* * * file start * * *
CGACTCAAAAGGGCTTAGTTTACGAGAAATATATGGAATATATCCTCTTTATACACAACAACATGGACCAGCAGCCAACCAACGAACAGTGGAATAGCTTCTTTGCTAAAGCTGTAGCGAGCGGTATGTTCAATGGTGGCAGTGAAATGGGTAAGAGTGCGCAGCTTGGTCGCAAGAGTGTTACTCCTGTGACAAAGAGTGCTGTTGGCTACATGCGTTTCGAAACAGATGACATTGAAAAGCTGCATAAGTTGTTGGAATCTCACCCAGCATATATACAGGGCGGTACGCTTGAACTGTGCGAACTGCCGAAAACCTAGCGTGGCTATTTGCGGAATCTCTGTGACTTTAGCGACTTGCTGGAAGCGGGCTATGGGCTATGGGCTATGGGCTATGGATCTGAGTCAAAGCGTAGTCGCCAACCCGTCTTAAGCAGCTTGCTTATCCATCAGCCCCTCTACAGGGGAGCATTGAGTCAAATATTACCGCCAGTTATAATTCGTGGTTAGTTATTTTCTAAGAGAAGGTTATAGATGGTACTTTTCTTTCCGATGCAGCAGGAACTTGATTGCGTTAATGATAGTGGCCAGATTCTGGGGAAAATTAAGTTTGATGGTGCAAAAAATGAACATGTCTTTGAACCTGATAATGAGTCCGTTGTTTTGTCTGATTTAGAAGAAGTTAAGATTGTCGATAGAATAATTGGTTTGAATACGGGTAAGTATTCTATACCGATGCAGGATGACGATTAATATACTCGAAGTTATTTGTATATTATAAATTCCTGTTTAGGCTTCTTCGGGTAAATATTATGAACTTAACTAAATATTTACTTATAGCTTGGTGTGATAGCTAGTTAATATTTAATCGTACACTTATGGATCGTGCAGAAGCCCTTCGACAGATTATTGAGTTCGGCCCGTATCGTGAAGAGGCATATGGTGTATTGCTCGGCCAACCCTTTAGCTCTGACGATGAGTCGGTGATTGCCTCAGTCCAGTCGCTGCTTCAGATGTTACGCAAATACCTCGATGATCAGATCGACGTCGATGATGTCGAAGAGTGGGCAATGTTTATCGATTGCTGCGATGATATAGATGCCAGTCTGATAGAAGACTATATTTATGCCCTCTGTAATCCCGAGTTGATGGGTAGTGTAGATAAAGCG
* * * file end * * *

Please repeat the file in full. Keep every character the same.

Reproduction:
CGACTCAAAAGGGCTTAGTTTACGAGAAATATATGGAATATATCCTCTTTATACACAACAACATGGACCAGCAGCCAACCAACGAACAGTGGAATAGCTTCTTTGCTAAAGCTGTAGCGAGCGGTATGTTCAATGGTGGCAGTGAAATGGGTAAGAGTGCGCAGCTTGGTCGCAAGAGTGTTACTCCTGTGACAAAGAGTGCTGTTGGCTACATGCGTTTCGAAACAGATGACATTGAAAAGCTGCATAAGTTGTTGGAATCTCACCCAGCATATATACAGGGCGGTACGCTTGAACTGTGCGAACTGCCGAAAACCTAGCGTGGCTATTTGCGGAATCTCTGTGACTTTAGCGACTTGCTGGAAGCGGGCTATGGGCTATGGGCTATGGGCTATGGATCTGAGTCAAAGCGTAGTCGCCAACCCGTCTTAAGCAGCTTGCTTATCCATCAGCCCCTCTACAGGGGAGCATTGAGTCAAATATTACCGCCAGTTATAATTCGTGGTTAGTTATTTTCTAAGAGAAGGTTATAGATGGTACTTTTCTTTCCGATGCAGCAGGAACTTGATTGCGTTAATGATAGTGGCCAGATTCTGGGGAAAATTAAGTTTGATGGTGCAAAAAATGAACATGTCTTTGAACCTGATAATGAGTCCGTTGTTTTGTCTGATTTAGAAGAAGTTAAGATTGTCGATAGAATAATTGGTTTGAATACGGGTAAGTATTCTATACCGATGCAGGATGACGATTAATATACTCGAAGTTATTTGTATATTATAAATTCCTGTTTAGGCTTCTTCGGGTAAATATTATGAACTTAACTAAATATTTACTTATAGCTTGGTGTGATAGCTAGTTAATATTTAATCGTACACTTATGGATCGTGCAGAAGCCCTTCGACAGATTATTGAGTTCGGCCCGTATCGTGAAGAGGCATATGGTGTATTGCTCGGCCAACCCTTTAGCTCTGACGATGAGTCGGTGATTGCCTCAGTCCAGTCGCTGCTTCAGATGTTACGCAAATACCTCGATGATCAGATCGACGTCGATGATGTCGAAGAGTGGGCAATGTTTATCGATTGCTGCGATGATATAGATGCCAGTCTGATAGAAGACTATATTTATGCCCTCTGTAATCCCGAGTTGATGGGTAGTGTAGATAAAGCG